The Sunday Times
December 04, 2005
Doctor says bird flu drug is useless
Jonathan Carr-Brown, Health Correspondent
"A VIETNAMESE doctor who has treated dozens of victims of avian flu claims the drug being stockpiled around the world to combat a pandemic is “useless” against the virus.
Dr Nguyen Tuong Van runs the intensive care unit at the Centre for Tropical Diseases in Hanoi and has treated 41 victims of H5N1.
Van followed World Health Organisation (WHO) guidelines and gave her patients Tamiflu, but concluded it had no effect.
“We place no importance on using this drug on our patients,” she said. “Tamiflu is really only meant for treating ordinary type A flu. It was not designed to combat H5N1 . . . [Tamiflu] is useless.” [...]
Van, who has also treated patients with Sars, the respiratory condition linked to birds, said avian flu had a frightening effect on its victims and the only way to keep patients alive was to “support” all their vital organs, including the liver and kidneys, with modern technology like ventilators and dialysis machines.
Van would not criticise governments for stockpiling Tamiflu but said doctors had to explain its limitations. [...]"
The Jakarta Post
December 4, 2005
The overuse of Tamiflu in treating avian flu
Iwan Darmansjah, Jakarta
"The writer was a WHO expert panel member on drug evaluation and pharmaceuticals (1975-2003)."
"Tamiflu -- generic name oseltamivir -- has been promoted too far to be used in avian flu because it is neither proven nor significantly effective even in the treatment of common flu. In influenza Type A and B (common flu) the efficacy in clinical studies is manifested as an improvement of one day (FDA website -- updated on Nov. 17, 2005 -- states one to one-and-a-half days) in the recovery-time of influenza that normally heals within a week. A one-day improvement should be considered an insignificant result in a clinical trial.
Moreover, in the U.S. most flu is that of Type A. Such results, measured by days of recovery for a sickness that lasts normally a week, should be classified as "modestly effective" at the most to justify marketing of the product. Adverse reactions are not yet completely known. On the current FDA website, adverse event reports from Japan in children documented "primarily unusual neurologic and psychiatric events such as delirium, hallucinations, confusion, abnormal behavior, convulsions and encephalitis... 12 deaths in pediatric patients were documented since Tamiflu's approval".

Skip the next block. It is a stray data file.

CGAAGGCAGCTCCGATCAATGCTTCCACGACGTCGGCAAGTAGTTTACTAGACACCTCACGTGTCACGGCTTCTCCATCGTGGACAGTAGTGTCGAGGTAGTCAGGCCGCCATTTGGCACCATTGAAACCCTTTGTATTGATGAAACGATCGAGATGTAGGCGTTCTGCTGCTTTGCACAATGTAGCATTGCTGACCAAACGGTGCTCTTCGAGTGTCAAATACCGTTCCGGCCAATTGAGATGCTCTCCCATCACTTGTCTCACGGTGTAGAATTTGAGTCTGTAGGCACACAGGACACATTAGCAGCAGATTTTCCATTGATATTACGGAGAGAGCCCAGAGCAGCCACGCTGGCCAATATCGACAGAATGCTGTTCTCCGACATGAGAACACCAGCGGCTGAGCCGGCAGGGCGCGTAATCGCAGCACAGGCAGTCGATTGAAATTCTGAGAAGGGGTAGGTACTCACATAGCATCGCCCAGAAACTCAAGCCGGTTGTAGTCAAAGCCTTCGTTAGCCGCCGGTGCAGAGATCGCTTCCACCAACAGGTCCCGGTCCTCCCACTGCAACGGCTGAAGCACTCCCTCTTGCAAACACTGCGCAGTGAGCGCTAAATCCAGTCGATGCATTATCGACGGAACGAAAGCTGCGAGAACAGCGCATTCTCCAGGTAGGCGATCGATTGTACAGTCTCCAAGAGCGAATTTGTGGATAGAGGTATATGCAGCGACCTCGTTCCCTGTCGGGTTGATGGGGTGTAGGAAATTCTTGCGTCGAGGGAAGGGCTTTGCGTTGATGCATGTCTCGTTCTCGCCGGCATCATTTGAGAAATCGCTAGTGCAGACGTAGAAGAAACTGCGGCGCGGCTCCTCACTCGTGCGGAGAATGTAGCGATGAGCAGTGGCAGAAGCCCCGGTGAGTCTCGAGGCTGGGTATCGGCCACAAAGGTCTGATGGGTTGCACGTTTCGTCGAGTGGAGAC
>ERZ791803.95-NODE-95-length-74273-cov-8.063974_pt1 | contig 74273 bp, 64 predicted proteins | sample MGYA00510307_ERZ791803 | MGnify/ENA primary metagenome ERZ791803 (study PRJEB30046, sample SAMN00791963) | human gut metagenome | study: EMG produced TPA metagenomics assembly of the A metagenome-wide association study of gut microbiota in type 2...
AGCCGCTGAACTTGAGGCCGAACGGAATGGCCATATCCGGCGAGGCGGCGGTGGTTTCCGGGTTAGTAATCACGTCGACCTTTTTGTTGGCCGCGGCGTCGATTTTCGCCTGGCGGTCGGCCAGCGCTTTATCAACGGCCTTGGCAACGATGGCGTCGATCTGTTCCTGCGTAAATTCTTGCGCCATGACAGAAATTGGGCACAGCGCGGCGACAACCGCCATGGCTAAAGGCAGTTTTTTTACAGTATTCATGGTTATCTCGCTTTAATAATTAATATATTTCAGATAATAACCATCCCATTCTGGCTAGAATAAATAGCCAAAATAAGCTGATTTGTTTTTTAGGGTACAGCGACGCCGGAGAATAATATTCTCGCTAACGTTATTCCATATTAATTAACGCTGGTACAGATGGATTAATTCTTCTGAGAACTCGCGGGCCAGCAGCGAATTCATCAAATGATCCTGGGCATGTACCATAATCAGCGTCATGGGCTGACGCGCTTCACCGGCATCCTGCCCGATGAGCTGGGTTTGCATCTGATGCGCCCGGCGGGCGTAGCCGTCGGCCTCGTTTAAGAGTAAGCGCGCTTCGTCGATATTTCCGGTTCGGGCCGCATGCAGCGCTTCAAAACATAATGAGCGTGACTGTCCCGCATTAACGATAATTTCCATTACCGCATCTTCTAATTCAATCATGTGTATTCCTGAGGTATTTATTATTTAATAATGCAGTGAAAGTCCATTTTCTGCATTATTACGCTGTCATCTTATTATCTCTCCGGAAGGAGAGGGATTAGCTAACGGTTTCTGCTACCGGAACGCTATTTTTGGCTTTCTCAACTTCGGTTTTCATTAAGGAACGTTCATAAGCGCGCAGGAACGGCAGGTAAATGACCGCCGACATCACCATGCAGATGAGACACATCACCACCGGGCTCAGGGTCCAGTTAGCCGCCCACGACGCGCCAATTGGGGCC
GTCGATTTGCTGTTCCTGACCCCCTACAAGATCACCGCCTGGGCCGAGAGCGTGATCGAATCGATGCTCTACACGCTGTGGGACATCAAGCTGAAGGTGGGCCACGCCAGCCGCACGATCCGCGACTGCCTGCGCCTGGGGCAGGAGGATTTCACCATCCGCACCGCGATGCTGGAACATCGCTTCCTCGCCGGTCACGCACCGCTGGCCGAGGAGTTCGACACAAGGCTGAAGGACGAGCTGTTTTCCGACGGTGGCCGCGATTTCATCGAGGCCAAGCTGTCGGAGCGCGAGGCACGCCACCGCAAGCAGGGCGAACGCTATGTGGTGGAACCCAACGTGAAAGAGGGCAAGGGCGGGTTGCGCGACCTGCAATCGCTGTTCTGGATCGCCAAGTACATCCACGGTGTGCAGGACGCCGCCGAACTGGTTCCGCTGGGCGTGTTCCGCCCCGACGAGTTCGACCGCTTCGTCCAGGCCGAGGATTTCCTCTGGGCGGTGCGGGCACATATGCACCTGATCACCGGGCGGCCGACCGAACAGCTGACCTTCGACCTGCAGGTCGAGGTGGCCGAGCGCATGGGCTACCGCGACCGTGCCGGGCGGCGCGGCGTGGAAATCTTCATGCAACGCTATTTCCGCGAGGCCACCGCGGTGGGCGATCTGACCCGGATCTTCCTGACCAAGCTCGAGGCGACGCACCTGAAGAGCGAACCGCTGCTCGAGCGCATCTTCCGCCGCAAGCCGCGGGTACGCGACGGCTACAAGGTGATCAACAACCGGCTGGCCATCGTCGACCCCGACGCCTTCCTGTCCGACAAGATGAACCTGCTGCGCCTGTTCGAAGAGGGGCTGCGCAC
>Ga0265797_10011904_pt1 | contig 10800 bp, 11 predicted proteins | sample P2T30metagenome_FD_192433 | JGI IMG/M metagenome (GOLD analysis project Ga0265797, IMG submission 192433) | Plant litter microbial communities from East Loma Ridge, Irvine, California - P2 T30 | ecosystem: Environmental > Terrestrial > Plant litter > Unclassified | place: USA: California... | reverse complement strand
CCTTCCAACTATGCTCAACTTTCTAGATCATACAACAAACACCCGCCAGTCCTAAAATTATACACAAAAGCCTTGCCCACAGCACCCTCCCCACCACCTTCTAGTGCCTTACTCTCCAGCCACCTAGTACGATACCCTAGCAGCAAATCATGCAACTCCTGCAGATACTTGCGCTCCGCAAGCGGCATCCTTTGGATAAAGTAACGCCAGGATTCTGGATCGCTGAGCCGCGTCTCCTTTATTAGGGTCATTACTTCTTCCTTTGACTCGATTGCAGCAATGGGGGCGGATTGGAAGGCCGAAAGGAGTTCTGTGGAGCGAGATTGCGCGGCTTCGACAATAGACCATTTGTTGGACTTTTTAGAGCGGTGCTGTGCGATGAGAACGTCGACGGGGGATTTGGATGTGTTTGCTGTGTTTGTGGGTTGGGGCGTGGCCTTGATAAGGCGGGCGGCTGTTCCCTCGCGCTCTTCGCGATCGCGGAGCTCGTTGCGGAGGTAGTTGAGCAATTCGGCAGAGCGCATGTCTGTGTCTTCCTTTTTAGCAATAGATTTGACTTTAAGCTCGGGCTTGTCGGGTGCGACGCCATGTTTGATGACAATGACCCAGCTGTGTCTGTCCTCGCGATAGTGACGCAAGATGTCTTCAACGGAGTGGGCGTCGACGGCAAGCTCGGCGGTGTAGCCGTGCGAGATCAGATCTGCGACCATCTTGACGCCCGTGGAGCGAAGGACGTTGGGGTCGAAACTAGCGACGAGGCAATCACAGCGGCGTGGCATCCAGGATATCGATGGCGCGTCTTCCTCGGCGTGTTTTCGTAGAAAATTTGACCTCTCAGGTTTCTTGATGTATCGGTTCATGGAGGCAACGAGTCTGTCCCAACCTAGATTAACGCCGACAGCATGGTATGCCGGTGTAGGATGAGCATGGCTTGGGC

The FDA is currently investigating these reported events, all of them from Japan. Although adverse events are different from (established) adverse reactions, this phenomenon should not be taken for granted, since this is not the first time that Japan has produced such reports on other drugs that have later been proven to be true.
Against avian flu Tamiflu has never been studied before, while avian flu is quite a different disease than ordinary flu that occurs in countries with a cold climate nearer the Antarctic. Influenza in tropical climates, such as Indonesia, is again not the same as the cold winter flu in the above countries.
Thus the "fever" of stocking Tamiflu is rather surprising; it even is supported by a trusted agency, the WHO. The efficacy criteria adopted by the FDA (1999), which was the data accepted before marketing, is indeed debatable if applied to the avian flu syndrome. The case of avian flu has a different dimension, and surrogate endpoints such as the use of days in improving a self-limited illness in a clinical trial cannot be extrapolated into the deadly avian flu case.
Here, "real endpoints", such as survival rate or total deaths should be measured in controlled clinical trials. Such data could then guide clinicians to use the drug against avian flu. What then should the control treatment be in such a study, and what causes death in avian flu? [...]"